and the response on the Internet was a deluge of negativity and trolling. Nintendo was a whipping boy for fanboys everywhere.
The new product was met with mockery and scorn. Popular websites such as NeoGAF, then considered the “voice of the industry”
were filled with comments like the ones you see in the above image. Even after the launch of the product the site was filled
with people saying “sell your DS, it’s all over, join the winning team!”
Beautiful Computer Rendering
of a Fictional Product
It wasn’t just the fanboys on the message boards who were
smearing the new product. One writer for a major news outlet even started a false rumor, based on absolutely nothing other
than his own wishful thinking, that Nintendo was working on a “portable Game Cube” and that the DS was merely
a hold over product and people should wait for the new handheld GameCube instead. Can you imagine a major news outlet printing
something like that? It was nothing more than corporate sabotage. It certainly was not a fun time for Nintendo fans, but I
remained optimistic and I couldn’t wait to see the new machine at E3 Expo 2004.
Reggie Takes The Stage:
Reggie Fils-Aime Introduces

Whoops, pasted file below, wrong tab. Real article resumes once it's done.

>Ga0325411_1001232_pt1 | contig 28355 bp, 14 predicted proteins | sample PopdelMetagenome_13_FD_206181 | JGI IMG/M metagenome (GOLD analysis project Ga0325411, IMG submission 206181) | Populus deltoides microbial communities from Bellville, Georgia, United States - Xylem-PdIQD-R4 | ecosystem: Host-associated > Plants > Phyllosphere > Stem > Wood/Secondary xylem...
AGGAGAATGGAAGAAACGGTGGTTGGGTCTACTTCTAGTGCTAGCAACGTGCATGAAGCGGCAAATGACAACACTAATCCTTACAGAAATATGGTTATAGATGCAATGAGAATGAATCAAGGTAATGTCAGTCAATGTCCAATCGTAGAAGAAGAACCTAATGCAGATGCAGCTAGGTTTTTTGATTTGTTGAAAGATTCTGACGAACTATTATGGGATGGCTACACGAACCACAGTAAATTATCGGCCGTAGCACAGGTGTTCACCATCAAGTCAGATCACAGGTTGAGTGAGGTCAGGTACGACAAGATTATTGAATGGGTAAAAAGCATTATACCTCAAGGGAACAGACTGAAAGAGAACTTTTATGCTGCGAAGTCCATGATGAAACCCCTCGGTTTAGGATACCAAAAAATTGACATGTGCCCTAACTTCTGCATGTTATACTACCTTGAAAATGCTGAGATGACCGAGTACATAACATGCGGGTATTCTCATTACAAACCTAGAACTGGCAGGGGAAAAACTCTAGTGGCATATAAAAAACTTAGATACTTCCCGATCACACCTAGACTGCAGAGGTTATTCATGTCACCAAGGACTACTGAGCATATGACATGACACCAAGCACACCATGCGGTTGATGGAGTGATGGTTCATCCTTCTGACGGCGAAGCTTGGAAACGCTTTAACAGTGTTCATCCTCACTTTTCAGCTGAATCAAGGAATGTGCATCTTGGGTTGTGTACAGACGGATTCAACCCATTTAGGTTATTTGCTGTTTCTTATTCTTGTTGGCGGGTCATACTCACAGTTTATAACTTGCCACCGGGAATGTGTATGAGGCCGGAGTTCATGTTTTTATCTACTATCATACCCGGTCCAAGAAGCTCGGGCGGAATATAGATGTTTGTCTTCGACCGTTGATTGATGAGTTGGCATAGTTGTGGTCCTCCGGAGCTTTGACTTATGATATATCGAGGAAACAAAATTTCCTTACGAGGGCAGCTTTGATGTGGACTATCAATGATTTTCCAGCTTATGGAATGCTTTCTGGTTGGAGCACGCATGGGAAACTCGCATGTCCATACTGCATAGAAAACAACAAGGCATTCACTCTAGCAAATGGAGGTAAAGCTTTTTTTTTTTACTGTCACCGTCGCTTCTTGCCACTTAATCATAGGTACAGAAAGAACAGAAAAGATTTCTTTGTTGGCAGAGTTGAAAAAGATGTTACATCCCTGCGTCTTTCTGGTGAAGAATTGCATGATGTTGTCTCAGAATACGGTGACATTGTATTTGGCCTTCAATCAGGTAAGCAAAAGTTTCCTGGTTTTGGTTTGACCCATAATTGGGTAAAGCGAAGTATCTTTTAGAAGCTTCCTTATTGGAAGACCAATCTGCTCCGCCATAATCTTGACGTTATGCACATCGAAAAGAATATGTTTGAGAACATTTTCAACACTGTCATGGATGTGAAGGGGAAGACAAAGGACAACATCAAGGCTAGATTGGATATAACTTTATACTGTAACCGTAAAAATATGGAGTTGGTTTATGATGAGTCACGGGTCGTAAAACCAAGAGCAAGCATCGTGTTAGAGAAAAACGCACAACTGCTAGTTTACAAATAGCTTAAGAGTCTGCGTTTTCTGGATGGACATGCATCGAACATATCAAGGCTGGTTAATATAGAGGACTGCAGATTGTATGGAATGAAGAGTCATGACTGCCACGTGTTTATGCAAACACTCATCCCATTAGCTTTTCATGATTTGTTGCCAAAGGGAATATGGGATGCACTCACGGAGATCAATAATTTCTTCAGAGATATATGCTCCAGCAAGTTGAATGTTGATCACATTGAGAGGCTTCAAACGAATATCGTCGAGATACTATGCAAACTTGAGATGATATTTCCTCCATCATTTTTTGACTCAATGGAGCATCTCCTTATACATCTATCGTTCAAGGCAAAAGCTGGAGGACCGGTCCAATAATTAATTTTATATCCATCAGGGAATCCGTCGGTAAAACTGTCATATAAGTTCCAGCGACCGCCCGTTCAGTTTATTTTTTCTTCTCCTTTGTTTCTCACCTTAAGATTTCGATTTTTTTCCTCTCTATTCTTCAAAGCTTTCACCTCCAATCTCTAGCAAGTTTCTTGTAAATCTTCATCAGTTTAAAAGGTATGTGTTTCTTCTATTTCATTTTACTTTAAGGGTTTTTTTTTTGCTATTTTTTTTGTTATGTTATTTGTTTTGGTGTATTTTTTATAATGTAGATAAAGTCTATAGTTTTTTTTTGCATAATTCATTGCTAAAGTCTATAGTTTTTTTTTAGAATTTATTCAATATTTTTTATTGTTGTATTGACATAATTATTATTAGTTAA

the Nintendo DS
Nintendo held their yearly E3 press conference just before the
start of the Expo. However this year something was very different. We were introduced to a new spokesman named Reggie Fils-Aime.
Reggie was a breath of fresh air for the company. He was a tough, no nonsense front man who represented a drastic change in
direction for Nintendo. He displayed a brash confidence as he took the stage and uttered those now famous words. “My
name is Reggie, I’m about kicking ass and taking names, and we’re about making games.” This statement set
the tone for a dramatic sea change within the company. One that few realized would be caused directly by Nintendo’s
new mystery product.
E3 Expo 2004: The Morning of the First Day
E3 Expo 2004: Light Up Nintendo
DS Stylus - A Highly Prized Collectible
Finally the show was upon us. I lined up early as I do every
year, with the intention of heading right for the Nintendo booth. I was very eager to see the new system. I am a confessed